• A study of 5,700 coronavirus patients who were treated in Northwell Health hospitals in the New York area reveals that only some 30% of patients had a fever when they were admitted.
  • Fever is widely believed to be the most common symptom in COVID-19 cases, but the study indicates that not all patients have experience high temperatures.
  • The study offered additional statistics about the use of mechanical ventilation, comorbidities, and the outcome of patients with hypertension.
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If you experience a fever, cough, shortness of breath, and fatigue, you might have COVID-19. But the novel coronavirus isn’t the only explanation for your symptoms. You could also have the flu, a common cold, or some other medical condition. But COVID-19 will be the first thing that pops into your mind, and that’s the right way to go about it. Suspecting a COVID-19 infection can prevent you from spreading whatever disease you have by isolating yourself from others. Keeping track of the evolution of your undiagnosed illness is key while you’re showing symptoms, and your progress might help your doctor determine whether or not to advise hospital care.

A new study says that not all of the common COVID-19 symptoms might actually be as prevalent as we thought. Only some 30% of more than 5,700 patients in the New York area experienced fever before being admitted to the hospital, says a brand new study. The conclusion might be surprising, but it does reinforce another few ideas. First of all, there are plenty of asymptomatic COVID-19 carriers out in the wild, as well as plenty of people who experience a mild version of the disease and never have to go to a hospital. Secondly, social distancing measures have to stay in place as testing increases to reduce transmission risk.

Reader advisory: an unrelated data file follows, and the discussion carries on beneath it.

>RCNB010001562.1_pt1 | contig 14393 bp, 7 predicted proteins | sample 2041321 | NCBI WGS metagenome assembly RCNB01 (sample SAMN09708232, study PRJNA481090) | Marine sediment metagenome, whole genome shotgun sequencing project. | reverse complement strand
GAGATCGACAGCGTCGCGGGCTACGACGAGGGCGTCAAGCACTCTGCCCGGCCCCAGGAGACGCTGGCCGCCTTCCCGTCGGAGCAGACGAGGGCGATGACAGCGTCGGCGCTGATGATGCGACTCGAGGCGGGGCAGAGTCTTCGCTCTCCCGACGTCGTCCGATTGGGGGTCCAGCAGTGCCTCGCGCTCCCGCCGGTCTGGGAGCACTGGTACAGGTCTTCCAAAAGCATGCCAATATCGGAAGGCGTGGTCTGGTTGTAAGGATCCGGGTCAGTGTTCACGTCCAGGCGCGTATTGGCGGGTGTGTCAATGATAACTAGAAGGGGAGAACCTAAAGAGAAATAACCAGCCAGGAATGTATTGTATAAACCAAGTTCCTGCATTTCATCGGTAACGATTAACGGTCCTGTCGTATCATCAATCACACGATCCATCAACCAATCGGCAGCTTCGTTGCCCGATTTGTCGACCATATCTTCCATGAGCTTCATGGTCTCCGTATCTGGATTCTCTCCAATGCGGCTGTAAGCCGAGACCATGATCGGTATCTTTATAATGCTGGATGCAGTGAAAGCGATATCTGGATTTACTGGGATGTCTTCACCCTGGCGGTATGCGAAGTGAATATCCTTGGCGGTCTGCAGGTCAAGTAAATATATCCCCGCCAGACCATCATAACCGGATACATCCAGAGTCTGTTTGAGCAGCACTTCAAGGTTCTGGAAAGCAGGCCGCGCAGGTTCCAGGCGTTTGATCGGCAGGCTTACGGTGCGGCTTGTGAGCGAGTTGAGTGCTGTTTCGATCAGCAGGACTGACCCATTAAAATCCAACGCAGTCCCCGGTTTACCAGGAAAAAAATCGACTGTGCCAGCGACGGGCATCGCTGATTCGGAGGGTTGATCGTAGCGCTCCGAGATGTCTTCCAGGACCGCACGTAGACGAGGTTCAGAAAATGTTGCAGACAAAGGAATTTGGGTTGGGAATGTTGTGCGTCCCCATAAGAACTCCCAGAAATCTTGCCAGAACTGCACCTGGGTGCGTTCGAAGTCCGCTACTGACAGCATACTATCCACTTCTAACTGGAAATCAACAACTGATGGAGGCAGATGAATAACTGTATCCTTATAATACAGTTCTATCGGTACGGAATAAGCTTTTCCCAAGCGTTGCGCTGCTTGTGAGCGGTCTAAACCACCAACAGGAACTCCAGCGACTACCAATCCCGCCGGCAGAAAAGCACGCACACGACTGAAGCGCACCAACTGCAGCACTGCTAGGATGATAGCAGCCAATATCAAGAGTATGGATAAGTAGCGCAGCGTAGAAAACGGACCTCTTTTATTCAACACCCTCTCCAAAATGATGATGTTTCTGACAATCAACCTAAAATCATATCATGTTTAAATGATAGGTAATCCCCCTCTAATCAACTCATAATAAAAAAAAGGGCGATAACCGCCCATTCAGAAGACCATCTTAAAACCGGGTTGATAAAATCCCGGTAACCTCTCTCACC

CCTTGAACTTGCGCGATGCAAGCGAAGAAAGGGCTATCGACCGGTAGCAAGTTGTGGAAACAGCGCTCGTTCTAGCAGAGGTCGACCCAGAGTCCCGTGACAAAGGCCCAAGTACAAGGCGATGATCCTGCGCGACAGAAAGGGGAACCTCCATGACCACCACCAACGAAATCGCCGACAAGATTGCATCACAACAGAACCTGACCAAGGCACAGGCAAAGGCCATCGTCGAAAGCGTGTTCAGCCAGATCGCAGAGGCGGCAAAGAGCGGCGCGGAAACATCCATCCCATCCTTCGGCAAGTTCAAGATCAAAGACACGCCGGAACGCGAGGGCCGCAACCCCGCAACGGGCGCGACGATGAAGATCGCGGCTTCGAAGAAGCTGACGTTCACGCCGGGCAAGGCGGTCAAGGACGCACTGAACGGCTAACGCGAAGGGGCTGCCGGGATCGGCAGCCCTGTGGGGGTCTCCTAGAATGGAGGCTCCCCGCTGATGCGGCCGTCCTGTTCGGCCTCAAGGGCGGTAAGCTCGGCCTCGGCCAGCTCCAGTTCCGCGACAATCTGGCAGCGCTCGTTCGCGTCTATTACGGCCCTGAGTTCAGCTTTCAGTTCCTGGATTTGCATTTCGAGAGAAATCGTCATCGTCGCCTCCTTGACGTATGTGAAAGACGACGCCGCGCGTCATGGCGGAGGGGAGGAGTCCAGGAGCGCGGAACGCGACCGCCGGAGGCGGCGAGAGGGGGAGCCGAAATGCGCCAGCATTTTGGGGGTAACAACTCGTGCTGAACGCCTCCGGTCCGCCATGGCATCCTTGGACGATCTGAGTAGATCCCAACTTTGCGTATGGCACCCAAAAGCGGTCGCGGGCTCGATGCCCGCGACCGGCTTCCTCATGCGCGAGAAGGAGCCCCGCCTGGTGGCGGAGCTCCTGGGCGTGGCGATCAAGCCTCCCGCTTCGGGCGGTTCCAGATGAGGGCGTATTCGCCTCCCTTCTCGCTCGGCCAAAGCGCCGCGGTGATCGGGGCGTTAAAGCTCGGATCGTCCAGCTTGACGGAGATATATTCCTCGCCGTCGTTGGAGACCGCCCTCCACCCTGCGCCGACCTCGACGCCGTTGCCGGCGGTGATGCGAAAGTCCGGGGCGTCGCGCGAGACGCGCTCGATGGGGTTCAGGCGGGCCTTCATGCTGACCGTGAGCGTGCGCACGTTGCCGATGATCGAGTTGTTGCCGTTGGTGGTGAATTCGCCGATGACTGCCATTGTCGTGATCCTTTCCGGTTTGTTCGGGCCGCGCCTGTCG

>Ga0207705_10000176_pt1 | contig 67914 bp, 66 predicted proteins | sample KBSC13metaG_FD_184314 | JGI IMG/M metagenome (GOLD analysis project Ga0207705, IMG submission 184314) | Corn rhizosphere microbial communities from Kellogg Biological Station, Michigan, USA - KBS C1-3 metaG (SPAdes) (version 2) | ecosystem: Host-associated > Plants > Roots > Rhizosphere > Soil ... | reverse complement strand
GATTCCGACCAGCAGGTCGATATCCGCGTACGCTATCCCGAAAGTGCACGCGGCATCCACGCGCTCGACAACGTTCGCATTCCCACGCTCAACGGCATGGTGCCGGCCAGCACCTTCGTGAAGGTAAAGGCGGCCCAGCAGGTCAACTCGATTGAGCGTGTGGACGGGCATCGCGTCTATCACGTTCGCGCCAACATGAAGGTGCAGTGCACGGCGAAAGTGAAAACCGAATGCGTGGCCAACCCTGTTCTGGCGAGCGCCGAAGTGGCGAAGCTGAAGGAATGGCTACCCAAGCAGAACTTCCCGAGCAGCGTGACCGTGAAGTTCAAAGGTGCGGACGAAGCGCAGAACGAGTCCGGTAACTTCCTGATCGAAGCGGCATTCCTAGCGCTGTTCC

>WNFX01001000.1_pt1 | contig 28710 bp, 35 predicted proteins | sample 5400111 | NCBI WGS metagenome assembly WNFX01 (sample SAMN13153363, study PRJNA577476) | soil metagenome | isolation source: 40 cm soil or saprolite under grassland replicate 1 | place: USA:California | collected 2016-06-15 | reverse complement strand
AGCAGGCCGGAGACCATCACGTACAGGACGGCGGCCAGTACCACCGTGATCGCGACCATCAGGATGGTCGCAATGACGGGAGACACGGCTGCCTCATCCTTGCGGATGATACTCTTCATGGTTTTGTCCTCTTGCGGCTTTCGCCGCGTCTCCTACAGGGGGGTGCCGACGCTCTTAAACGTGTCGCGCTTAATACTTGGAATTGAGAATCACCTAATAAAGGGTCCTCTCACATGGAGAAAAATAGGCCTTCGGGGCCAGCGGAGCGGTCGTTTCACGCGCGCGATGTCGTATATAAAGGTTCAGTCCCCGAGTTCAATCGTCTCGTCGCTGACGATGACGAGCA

The Northwell Health system network published a study in the Journal of the American Medical Association that looked at the characteristics, comorbidities, and outcomes of 5,700 patients who were hospitalized with COVID-19 in the New York City Area including New York City, Long Island, and Westchester County.

The study included all the patients hospitalized between March 1st and April 4th in 12 hospitals or a total of 5,700 patients with a median age of 63 years old. At triage, 30.7% of patients were febrile (fever higher than 38C or 100.4F). 17.3% had a respiratory rate higher than 24 breaths/min and were receiving 27.8% oxygen. A respiratory rate of between 12 and 20 breaths/min is considered normal in adults.

It’s unclear if any of the patients treated their fever at home before admission. The study only makes a note of hypertension treatment, as some of the drugs used to manage the cardiac condition may affect or be affected by the virus.

Different research showed that fever might last anywhere from eight to 11 days in COVID-19 patients.

Image source: Darko Vojinovic/AP/Shutterstock

The fever statistics certainly stand out, but the study did reveal other interesting findings:

  • The most common comorbidities include hypertension, obesity, and diabetes.
  • The first COVID-19 test was positive for 96.8% of the patients, and false-negative for the rest
  • 2.1% of the patients also had other respiratory infections.
  • Of the 2,634 patients who were discharged or died, 14.2% were treated in the ICU, 12.2% were put on ventilators, 3.2% received kidney replacement therapy, and 21% died. The rest were still hospitalized at the end of this study.
  • Of the 1,151 patients who required medical ventilation as of April 4th, 38 were discharged alive, 282 died, and 831 remained in the hospital.